OTTAWA (Reuters) - Canada next week will reveal the breadth of the emergency spending it has made during the pandemic and lay the groundwork for future stimulus and social measures, like a national childcare program, government sources told Reuters.
Canada did not release a budget for this fiscal year, which began in April, because of the economic uncertainty created by COVID-19, but in July projected a C$343.2 billion ($263.8 billion) deficit, the largest since World War II.
The new fiscal document, dubbed the Fall Economic Statement, will be released on Monday and will include several scenarios for future spending and growth, and an update on this year’s deficit, which one source said would be greater than the July estimate.
Much of the emphasis in Finance Minister Chrystia Freeland’s first fiscal planning document will be focused on support during the current surge in coronavirus cases, including possible new measures. But there will also be a “down payment” on a national childcare plan announced in September, two government sources said.
“It won’t be the full program,” one of the sources said of the daycare plan. “It will be more a case of laying the groundwork rather than announcing billions in spending.”
There will also be “initial elements” of Liberal Prime Minister Justin Trudeau’s ambitious plans to fight climate change, one source said without providing any details.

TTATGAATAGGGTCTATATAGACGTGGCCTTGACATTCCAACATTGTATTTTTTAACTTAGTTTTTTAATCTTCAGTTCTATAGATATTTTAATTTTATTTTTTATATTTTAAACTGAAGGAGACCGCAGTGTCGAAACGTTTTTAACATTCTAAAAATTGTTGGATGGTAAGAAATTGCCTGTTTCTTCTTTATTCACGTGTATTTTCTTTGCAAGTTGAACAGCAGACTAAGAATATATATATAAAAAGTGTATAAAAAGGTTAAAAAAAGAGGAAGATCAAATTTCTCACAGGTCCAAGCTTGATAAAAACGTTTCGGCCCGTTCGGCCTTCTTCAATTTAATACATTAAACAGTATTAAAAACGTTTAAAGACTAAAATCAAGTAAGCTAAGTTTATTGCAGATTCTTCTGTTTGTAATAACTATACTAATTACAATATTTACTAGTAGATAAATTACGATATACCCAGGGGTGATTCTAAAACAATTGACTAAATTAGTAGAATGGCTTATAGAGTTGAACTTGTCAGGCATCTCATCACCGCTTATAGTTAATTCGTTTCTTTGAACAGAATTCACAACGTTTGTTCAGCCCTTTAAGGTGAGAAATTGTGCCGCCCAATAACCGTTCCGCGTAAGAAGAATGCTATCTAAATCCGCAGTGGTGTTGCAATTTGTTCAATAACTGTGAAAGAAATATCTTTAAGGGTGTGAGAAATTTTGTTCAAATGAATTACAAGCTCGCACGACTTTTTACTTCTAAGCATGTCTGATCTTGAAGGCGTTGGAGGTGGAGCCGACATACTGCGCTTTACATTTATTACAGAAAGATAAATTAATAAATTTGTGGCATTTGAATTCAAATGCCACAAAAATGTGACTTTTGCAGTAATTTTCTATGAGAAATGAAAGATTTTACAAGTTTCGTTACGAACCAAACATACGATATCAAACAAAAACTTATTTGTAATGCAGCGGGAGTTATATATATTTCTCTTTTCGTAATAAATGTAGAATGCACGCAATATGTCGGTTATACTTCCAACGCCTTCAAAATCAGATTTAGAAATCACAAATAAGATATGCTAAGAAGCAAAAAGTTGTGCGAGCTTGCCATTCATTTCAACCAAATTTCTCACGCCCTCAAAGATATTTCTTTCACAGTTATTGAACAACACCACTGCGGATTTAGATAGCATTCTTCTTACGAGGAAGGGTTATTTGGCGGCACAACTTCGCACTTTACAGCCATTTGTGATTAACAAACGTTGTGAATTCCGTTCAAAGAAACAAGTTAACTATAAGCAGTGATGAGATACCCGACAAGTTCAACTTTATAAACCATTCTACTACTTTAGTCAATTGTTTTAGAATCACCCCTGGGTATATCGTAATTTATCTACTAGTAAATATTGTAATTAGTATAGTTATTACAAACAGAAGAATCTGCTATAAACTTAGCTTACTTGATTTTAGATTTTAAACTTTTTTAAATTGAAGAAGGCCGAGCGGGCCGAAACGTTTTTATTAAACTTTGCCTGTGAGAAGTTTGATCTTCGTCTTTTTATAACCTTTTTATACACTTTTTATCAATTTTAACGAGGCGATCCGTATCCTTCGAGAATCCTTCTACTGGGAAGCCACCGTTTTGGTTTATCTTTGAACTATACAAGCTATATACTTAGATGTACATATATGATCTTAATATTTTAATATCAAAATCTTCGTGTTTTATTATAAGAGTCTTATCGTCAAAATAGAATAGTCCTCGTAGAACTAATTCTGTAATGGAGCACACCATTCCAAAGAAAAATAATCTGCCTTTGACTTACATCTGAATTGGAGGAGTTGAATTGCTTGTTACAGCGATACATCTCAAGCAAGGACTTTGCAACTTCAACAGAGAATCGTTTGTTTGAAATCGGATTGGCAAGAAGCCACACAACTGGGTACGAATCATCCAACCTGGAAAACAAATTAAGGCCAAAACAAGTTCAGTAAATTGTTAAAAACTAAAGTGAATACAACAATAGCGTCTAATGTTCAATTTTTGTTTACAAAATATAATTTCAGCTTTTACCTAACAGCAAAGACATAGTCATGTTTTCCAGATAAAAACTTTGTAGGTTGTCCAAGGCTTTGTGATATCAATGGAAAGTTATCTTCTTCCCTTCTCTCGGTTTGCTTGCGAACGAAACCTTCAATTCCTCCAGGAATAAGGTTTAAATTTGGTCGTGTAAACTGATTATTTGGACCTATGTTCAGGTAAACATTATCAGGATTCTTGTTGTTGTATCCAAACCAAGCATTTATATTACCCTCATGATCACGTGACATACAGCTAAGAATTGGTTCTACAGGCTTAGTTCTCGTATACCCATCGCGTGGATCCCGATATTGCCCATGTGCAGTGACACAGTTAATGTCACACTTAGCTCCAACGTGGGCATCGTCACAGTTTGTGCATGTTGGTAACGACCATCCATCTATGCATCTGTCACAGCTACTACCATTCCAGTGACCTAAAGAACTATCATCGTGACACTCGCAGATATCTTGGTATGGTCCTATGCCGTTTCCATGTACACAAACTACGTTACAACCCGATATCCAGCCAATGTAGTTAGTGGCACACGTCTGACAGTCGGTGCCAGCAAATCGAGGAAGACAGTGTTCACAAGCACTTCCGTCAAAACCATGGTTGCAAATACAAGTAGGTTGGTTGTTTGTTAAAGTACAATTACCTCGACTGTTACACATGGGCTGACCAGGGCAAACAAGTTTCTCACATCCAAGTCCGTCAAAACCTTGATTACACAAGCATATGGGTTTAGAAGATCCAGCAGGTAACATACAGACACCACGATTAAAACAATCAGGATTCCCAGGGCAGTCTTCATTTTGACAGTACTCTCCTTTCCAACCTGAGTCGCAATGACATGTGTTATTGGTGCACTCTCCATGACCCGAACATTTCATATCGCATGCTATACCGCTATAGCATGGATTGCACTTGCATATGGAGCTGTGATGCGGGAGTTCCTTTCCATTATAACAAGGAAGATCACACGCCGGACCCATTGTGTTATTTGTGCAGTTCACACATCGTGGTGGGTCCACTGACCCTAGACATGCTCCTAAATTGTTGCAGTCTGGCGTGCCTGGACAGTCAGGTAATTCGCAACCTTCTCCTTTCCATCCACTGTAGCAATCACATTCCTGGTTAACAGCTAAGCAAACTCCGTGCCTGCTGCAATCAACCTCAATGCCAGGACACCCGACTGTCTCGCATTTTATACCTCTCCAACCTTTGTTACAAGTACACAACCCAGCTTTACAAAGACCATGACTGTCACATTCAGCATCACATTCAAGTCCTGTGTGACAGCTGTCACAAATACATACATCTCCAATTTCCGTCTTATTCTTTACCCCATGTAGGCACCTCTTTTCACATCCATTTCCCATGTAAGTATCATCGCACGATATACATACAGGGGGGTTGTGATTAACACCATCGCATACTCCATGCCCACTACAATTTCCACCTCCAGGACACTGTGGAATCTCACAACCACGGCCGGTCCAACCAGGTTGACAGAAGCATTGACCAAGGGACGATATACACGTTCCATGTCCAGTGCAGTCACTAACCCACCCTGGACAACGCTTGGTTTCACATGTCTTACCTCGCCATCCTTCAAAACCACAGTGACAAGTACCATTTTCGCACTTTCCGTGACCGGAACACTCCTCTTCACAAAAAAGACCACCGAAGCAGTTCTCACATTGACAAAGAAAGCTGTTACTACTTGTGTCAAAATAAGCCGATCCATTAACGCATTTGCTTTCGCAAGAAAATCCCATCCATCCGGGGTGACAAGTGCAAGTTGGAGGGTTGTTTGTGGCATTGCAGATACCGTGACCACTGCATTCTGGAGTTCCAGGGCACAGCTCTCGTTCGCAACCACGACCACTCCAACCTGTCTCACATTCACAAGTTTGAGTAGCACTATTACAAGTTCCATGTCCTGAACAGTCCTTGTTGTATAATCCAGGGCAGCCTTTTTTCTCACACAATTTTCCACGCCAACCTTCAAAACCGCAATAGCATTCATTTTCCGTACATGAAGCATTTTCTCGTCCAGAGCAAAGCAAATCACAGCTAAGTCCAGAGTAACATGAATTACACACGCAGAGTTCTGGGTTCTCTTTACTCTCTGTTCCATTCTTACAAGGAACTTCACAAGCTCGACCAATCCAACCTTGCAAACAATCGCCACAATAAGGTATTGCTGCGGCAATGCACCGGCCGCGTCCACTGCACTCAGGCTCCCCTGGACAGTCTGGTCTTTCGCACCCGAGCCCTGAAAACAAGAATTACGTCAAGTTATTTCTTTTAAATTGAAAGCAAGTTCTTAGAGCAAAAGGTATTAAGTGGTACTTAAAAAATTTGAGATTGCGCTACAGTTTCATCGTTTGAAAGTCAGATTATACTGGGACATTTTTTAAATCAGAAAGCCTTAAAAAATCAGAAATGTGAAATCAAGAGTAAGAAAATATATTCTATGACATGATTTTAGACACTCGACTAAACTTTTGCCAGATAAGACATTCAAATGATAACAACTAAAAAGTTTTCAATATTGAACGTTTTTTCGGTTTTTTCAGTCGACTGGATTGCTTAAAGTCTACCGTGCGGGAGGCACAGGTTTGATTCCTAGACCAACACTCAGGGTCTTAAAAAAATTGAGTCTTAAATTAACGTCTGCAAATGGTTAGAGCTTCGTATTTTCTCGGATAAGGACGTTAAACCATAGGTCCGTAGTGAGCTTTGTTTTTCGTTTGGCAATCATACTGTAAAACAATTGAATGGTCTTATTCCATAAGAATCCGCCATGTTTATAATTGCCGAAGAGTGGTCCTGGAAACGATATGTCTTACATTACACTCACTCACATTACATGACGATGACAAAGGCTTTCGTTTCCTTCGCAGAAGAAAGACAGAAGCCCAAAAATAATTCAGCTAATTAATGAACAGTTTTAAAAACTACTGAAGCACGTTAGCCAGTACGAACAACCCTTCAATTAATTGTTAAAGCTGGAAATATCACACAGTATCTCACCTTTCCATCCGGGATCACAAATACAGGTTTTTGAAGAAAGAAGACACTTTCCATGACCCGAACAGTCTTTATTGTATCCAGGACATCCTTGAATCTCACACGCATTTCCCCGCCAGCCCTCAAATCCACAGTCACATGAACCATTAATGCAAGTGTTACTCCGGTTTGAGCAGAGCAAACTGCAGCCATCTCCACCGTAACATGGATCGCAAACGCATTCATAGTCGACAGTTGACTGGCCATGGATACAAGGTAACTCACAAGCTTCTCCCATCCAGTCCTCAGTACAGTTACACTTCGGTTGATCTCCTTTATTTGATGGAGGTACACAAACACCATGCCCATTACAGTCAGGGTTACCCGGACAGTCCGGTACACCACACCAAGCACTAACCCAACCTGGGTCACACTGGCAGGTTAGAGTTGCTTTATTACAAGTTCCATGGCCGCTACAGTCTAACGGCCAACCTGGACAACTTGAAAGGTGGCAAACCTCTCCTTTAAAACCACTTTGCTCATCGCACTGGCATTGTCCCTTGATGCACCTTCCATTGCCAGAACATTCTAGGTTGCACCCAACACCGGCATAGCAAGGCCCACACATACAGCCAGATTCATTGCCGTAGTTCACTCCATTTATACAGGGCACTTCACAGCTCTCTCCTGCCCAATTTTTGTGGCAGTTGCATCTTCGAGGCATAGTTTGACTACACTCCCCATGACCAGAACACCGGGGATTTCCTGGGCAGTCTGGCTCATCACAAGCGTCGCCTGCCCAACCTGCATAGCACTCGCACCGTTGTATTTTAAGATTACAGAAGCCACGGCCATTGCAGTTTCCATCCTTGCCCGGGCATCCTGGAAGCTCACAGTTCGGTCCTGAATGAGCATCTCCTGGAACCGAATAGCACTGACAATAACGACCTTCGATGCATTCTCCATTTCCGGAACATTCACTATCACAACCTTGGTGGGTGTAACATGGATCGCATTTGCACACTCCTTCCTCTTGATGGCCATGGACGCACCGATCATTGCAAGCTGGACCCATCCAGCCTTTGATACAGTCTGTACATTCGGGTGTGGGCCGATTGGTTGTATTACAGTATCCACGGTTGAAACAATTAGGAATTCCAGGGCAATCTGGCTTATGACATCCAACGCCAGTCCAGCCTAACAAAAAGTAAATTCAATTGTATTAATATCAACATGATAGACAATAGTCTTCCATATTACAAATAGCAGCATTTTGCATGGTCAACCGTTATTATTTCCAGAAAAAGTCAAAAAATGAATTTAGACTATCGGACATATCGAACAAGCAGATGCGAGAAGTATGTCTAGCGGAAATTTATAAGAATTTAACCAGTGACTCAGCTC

“I think most of what we’ll see in Monday’s update will have a pandemic bend,” said Colin Guldimann, an economist with RBC Economics.
Freeland, who became finance minister in August, said last month that the fiscal update would include targeted aid to sectors hard-hit by the coronavirus pandemic.
Five economists said the deficit would most likely be higher than projected in July, with two putting it in a range from C$370 billion to C$425 billion.
Canada’s pandemic response has created the highest deficit-to-GDP ratio amid major industrialized countries for the year, according to an IMF report, but its net debt to GDP ratio remains the lowest in the G7.
“We had more fiscal room than most and we’re using it,” said Benjamin Reitzes, Canadian Rates & Macro Strategist at BMO Economics.
While economists do not expect the government to introduce a new “fiscal anchor” on Monday, Freeland has previously said there is no “blank check” for spending.
The government document will expand upon the idea of “fiscal guardrails” and plot what the government considers a sustainable path forward by focusing investments on measures that are most likely to spur growth, two sources said.
With emergency aid still the key focus, much of the bigger stimulus spending is expected to come in the 2021/22 budget, likely in March or April, which potentially could come out at the same time as a national vaccine campaign.
One thing not expected on Monday is an airline aid package, one source said.
“Those negotiations need to keep going... (the airlines) need to open up their books,” said the source.
Reporting by Julie Gordon and Steve Scherer in Ottawa, additional reporting by David Ljunggren and Fergal Smith; Editing by Nick Zieminski
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